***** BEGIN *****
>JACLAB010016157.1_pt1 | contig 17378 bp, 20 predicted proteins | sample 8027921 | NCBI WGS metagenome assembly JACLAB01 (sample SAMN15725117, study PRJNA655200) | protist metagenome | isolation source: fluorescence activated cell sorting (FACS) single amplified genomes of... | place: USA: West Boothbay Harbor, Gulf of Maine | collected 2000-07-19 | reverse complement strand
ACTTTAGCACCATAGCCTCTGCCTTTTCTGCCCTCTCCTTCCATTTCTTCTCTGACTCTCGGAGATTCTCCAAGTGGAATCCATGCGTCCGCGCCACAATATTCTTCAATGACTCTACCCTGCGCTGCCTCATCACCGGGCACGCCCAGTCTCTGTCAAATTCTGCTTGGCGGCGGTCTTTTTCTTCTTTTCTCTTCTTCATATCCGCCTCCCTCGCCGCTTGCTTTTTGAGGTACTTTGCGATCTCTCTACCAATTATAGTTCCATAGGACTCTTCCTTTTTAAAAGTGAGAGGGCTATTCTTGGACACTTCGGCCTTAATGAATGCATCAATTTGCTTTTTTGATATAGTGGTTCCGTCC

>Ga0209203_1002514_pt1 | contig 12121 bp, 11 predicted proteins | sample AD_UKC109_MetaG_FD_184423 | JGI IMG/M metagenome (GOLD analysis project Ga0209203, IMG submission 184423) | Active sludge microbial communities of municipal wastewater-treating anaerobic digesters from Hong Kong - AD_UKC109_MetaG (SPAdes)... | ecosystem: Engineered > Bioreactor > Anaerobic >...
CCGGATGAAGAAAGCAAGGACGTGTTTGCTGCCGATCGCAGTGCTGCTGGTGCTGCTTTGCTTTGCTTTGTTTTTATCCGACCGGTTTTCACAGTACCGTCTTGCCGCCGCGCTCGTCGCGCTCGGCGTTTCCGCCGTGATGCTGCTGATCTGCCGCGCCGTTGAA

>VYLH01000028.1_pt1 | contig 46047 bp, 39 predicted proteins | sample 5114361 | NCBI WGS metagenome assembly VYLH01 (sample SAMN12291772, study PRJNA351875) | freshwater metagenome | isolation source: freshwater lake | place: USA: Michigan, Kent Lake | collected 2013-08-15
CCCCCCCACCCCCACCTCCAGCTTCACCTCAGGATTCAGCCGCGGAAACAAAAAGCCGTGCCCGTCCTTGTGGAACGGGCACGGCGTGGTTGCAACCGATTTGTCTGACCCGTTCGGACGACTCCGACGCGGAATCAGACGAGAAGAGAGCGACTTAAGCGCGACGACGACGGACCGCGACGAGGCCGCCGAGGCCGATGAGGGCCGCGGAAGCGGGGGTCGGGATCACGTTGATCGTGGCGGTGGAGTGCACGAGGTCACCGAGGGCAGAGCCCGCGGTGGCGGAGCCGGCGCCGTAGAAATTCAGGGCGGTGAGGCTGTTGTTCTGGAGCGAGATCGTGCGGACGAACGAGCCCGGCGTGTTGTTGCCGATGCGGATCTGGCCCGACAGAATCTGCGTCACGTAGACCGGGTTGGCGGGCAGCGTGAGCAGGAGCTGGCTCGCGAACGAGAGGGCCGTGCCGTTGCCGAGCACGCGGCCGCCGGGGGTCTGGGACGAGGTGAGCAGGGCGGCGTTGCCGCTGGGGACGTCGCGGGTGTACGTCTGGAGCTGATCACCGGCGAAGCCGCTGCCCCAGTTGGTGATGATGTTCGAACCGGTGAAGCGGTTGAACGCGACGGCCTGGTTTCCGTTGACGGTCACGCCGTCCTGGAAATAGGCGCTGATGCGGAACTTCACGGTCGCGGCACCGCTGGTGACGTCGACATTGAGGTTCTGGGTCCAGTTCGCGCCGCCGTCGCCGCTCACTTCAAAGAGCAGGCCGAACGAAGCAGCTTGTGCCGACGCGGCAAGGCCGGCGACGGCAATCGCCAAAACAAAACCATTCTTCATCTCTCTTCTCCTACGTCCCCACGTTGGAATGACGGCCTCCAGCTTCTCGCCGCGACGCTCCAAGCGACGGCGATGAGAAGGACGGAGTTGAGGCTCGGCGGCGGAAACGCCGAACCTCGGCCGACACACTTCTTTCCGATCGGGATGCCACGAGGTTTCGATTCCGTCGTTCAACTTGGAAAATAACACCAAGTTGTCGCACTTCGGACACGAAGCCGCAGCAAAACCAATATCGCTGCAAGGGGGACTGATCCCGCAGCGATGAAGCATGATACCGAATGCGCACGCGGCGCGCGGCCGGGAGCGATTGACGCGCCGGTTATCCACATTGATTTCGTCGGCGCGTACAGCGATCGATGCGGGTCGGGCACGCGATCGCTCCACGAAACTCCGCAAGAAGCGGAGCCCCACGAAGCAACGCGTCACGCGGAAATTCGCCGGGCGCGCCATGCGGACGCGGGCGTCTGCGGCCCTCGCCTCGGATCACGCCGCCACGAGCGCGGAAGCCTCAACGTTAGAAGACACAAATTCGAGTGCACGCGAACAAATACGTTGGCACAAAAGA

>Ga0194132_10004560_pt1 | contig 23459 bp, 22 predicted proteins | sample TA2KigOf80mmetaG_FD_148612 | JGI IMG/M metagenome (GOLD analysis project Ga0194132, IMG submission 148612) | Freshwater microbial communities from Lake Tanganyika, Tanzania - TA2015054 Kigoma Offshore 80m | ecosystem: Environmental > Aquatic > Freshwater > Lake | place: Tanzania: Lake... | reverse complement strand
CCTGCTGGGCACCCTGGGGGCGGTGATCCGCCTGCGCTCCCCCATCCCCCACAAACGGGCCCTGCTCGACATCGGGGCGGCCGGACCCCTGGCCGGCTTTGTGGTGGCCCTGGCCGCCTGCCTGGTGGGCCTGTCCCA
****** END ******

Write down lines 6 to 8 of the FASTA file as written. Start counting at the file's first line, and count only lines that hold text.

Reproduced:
CCCCCCCACCCCCACCTCCAGCTTCACCTCAGGATTCAGCCGCGGAAACAAAAAGCCGTGCCCGTCCTTGTGGAACGGGCACGGCGTGGTTGCAACCGATTTGTCTGACCCGTTCGGACGACTCCGACGCGGAATCAGACGAGAAGAGAGCGACTTAAGCGCGACGACGACGGACCGCGACGAGGCCGCCGAGGCCGATGAGGGCCGCGGAAGCGGGGGTCGGGATCACGTTGATCGTGGCGGTGGAGTGCACGAGGTCACCGAGGGCAGAGCCCGCGGTGGCGGAGCCGGCGCCGTAGAAATTCAGGGCGGTGAGGCTGTTGTTCTGGAGCGAGATCGTGCGGACGAACGAGCCCGGCGTGTTGTTGCCGATGCGGATCTGGCCCGACAGAATCTGCGTCACGTAGACCGGGTTGGCGGGCAGCGTGAGCAGGAGCTGGCTCGCGAACGAGAGGGCCGTGCCGTTGCCGAGCACGCGGCCGCCGGGGGTCTGGGACGAGGTGAGCAGGGCGGCGTTGCCGCTGGGGACGTCGCGGGTGTACGTCTGGAGCTGATCACCGGCGAAGCCGCTGCCCCAGTTGGTGATGATGTTCGAACCGGTGAAGCGGTTGAACGCGACGGCCTGGTTTCCGTTGACGGTCACGCCGTCCTGGAAATAGGCGCTGATGCGGAACTTCACGGTCGCGGCACCGCTGGTGACGTCGACATTGAGGTTCTGGGTCCAGTTCGCGCCGCCGTCGCCGCTCACTTCAAAGAGCAGGCCGAACGAAGCAGCTTGTGCCGACGCGGCAAGGCCGGCGACGGCAATCGCCAAAACAAAACCATTCTTCATCTCTCTTCTCCTACGTCCCCACGTTGGAATGACGGCCTCCAGCTTCTCGCCGCGACGCTCCAAGCGACGGCGATGAGAAGGACGGAGTTGAGGCTCGGCGGCGGAAACGCCGAACCTCGGCCGACACACTTCTTTCCGATCGGGATGCCACGAGGTTTCGATTCCGTCGTTCAACTTGGAAAATAACACCAAGTTGTCGCACTTCGGACACGAAGCCGCAGCAAAACCAATATCGCTGCAAGGGGGACTGATCCCGCAGCGATGAAGCATGATACCGAATGCGCACGCGGCGCGCGGCCGGGAGCGATTGACGCGCCGGTTATCCACATTGATTTCGTCGGCGCGTACAGCGATCGATGCGGGTCGGGCACGCGATCGCTCCACGAAACTCCGCAAGAAGCGGAGCCCCACGAAGCAACGCGTCACGCGGAAATTCGCCGGGCGCGCCATGCGGACGCGGGCGTCTGCGGCCCTCGCCTCGGATCACGCCGCCACGAGCGCGGAAGCCTCAACGTTAGAAGACACAAATTCGAGTGCACGCGAACAAATACGTTGGCACAAAAGA

>Ga0194132_10004560_pt1 | contig 23459 bp, 22 predicted proteins | sample TA2KigOf80mmetaG_FD_148612 | JGI IMG/M metagenome (GOLD analysis project Ga0194132, IMG submission 148612) | Freshwater microbial communities from Lake Tanganyika, Tanzania - TA2015054 Kigoma Offshore 80m | ecosystem: Environmental > Aquatic > Freshwater > Lake | place: Tanzania: Lake... | reverse complement strand
CCTGCTGGGCACCCTGGGGGCGGTGATCCGCCTGCGCTCCCCCATCCCCCACAAACGGGCCCTGCTCGACATCGGGGCGGCCGGACCCCTGGCCGGCTTTGTGGTGGCCCTGGCCGCCTGCCTGGTGGGCCTGTCCCA